Dear Sophie - On Disability and Loneliness
This was going to be a letter.
I’m well aware of loneliness being a problem for a lot of people in similar and different ways.
This is me.
I have a disability, a movement disorder which impacts my mobility and communication.
I have been so lonely.
I have been so lonely that it hurts.
I didn’t have any friends growing up.
I was kept at home.
Dad would say you are lucky, they are bullied at school.
My sister and my brother were kept at home too.
My little sister wouldn’t let me play with her baby town because she was afraid I would knock it over.
I could see her point. The Dystonia.
She and my brother made friends more easily with the little social contact we had.
For many reasons my brother and sister were not close to me.
I desperately tried to make friends with this girl and my sister said that girl had said to her ‘I like your sister, but I like you more’ I said you’re lying. My brother said she’s not. He heard it too.
The girl quickly became my sister’s friend.
Years later the girl, now a young woman, said sorry I should have spent more time with you and then she was gone.
Someone else tried to be my friend, but she was very quiet and I was so so awkward.
Friendships based on pity never work. You never really interact.
I want people to want me for me.
My sister and brother finally demanded to go to school and there was me, all alone.
And I was also missing all the other things like school and well talking to actual people.
I was and am now, very screwed up because of this lack of interaction. It is social isolation.
I had an operation which reduced my Dystonia a lot, but then I began to lose my ability to speak.
I had become slowly closer and closer to a woman that tried to give me respite from my family, but I needed someone I wasn’t always looking up to.
Yep I have had many older friends and they were important, they kept me sane, but yeah they were more like having mums than friends.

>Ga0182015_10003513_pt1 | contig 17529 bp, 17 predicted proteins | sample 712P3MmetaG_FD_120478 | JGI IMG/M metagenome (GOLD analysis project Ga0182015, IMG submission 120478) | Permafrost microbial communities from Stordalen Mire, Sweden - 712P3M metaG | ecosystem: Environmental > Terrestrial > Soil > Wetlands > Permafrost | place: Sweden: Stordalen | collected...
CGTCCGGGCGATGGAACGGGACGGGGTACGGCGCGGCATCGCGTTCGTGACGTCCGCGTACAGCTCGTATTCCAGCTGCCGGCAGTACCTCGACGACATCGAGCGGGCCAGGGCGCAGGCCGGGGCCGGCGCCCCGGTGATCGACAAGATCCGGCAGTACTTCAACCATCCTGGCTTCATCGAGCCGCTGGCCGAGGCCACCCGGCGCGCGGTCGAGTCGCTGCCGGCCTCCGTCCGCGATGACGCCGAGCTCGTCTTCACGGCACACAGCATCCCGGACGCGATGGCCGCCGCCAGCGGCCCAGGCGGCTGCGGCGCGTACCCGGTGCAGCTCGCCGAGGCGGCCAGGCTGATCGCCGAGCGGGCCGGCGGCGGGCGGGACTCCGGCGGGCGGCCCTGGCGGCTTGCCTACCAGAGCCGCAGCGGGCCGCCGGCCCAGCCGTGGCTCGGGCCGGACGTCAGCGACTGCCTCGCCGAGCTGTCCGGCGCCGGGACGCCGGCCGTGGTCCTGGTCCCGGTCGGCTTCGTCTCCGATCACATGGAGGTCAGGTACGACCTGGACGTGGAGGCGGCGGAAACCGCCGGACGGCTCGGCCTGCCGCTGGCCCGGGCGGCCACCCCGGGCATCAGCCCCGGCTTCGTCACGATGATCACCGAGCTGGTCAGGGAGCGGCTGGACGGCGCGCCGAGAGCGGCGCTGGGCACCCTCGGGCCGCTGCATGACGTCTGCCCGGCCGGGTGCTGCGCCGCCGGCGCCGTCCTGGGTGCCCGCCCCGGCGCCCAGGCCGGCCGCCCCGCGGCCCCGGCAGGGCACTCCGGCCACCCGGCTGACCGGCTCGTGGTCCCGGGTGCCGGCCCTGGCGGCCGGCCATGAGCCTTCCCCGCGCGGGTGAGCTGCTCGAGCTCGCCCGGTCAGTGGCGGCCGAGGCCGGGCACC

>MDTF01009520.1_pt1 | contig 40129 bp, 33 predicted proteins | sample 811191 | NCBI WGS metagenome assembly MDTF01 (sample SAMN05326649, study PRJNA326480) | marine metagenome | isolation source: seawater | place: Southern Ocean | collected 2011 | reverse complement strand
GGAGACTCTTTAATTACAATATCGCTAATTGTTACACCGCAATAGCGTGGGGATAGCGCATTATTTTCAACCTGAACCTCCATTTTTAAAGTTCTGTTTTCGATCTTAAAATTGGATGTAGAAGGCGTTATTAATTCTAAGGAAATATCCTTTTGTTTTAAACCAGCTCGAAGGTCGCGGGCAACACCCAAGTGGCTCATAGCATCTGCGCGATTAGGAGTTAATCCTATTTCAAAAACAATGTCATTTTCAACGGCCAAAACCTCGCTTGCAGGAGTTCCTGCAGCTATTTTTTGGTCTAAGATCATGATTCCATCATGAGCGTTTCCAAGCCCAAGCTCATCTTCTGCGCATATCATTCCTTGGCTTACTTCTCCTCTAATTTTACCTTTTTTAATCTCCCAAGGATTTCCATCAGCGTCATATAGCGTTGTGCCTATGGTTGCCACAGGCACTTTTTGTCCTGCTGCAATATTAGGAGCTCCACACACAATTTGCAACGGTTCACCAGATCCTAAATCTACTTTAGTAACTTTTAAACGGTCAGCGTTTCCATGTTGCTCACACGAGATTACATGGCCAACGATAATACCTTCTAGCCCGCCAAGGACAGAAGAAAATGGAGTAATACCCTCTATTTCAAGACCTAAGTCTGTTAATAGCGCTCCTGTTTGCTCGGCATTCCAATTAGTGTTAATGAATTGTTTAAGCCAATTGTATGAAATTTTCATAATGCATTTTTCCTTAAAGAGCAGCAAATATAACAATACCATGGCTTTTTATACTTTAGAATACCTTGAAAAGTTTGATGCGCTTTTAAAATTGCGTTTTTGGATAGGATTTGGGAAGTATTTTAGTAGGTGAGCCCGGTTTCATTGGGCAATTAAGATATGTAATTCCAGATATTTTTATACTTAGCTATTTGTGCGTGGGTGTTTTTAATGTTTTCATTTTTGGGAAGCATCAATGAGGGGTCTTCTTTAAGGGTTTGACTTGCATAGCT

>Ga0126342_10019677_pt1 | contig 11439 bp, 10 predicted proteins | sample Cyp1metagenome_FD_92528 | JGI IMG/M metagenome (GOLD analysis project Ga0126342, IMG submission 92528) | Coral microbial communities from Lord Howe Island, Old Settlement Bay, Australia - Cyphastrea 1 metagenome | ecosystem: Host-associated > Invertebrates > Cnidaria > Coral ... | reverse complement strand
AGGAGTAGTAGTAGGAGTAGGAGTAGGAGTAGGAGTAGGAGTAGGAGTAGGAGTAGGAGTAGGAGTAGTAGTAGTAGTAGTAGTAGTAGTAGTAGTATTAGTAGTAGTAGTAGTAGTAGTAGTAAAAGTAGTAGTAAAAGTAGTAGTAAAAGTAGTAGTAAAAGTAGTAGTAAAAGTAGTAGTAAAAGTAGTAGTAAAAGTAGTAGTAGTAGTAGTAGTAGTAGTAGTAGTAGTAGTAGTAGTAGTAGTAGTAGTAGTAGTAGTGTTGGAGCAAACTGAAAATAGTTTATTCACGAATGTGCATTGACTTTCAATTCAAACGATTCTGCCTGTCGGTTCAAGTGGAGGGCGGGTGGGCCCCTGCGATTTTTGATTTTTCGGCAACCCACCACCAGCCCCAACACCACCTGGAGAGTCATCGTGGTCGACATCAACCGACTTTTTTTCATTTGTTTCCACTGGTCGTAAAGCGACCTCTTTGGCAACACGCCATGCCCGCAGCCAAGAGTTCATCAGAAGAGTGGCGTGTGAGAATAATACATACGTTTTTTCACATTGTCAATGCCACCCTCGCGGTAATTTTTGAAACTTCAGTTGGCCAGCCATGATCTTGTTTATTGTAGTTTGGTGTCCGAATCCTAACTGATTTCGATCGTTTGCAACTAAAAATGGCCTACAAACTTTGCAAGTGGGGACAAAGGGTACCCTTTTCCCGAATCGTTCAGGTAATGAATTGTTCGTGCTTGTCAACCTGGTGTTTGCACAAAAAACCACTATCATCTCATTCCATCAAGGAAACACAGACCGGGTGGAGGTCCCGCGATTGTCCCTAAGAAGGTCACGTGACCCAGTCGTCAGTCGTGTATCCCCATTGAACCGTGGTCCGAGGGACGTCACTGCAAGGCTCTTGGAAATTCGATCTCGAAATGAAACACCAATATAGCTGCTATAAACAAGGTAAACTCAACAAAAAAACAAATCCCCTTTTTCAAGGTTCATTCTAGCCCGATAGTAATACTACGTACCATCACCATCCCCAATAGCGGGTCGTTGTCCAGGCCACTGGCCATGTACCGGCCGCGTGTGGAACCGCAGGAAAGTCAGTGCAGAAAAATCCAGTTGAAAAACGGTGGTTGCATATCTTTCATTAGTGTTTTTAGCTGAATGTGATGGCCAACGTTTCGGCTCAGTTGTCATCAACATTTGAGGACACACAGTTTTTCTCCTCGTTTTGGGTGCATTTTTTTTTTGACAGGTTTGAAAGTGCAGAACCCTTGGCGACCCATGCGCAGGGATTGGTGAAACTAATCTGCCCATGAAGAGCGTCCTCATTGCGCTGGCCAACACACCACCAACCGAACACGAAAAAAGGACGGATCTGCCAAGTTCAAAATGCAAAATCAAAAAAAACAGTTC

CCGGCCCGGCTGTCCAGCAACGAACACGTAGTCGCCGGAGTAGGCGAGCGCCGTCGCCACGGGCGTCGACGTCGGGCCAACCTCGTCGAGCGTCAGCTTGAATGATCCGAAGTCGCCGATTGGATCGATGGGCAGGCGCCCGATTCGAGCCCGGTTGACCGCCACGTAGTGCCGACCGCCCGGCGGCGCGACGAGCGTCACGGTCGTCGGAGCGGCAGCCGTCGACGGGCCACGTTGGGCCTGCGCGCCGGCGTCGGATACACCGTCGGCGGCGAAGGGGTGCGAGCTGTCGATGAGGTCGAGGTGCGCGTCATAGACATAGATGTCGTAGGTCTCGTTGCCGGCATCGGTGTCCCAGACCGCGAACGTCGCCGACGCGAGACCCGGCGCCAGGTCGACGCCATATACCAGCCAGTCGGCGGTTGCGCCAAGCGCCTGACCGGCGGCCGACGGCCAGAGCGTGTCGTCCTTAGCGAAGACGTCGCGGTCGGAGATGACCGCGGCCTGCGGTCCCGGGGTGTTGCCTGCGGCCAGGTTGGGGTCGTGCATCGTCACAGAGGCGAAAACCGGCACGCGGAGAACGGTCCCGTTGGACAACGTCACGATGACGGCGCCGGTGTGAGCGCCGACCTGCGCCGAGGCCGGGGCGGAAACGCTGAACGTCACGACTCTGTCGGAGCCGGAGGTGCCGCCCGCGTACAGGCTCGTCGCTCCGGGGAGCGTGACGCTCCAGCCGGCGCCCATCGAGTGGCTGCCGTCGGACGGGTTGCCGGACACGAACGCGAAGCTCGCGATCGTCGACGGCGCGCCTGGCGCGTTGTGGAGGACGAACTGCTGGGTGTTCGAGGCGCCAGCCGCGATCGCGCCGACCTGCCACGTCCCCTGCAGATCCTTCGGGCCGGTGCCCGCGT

I needed friends who were at a similar stage in life.
I finally got to do some adult education (called TAFE in Australia), and spoke up as much as I could in class, but I was still so unsteady on my feet. I only got help to move around at TAFE. Dad was there, but I didn’t want to have him in every bit of my life.
I went a bit nuts every break.
People would always say you’re amazing, you legend, but that doesn’t mean friendship.
And I couldn’t talk as much as everyone else, therefore I still got passed over. And many of the other students were too young. As a consequence I grew more friendly towards my teachers as they actually talked to me.
I would wonder what if people could see it, could really see it. Maybe I will go into a catatonic state and people would truly see me. All the pain.
But they wouldn’t miss me.
I got my first power wheelchair when I was 25.
I gave a presentation and the next time in class a young woman said ‘I’m so sorry I have been working along side you, but haven’t seen you’.
I did make a few friends then and they even visited me a lot after I had a stroke, but then I moved too far away.
I was so desperate to get in to uni to studied fine arts.
I thought yay I will be able to make lots of friends, these will be my people.
But, so often I would be in a classroom before class with everyone talking, but not to me.
They were already busy with friends they had from school and the rest of them formed friendship groups without me.
I got my apartment and that summer I went really insane with the social isolation and more so because I know I had done everything.
One of my friends out of the blue said she would come over for a couple of days and I thought YAY. Then she texted a few hours before saying sorry boyfriend is in town. I couldn’t reply. I broke down and no one was there to pick me up.
No one was ever there to pick me up.
I needed a summer job, for the social interaction but literally did not have the energy.
I had a second operation to reduce the impact of my Dystonia. I was hoping beyond hope it would work.
I know that without the disability I would be able to fit in more to this ableist world.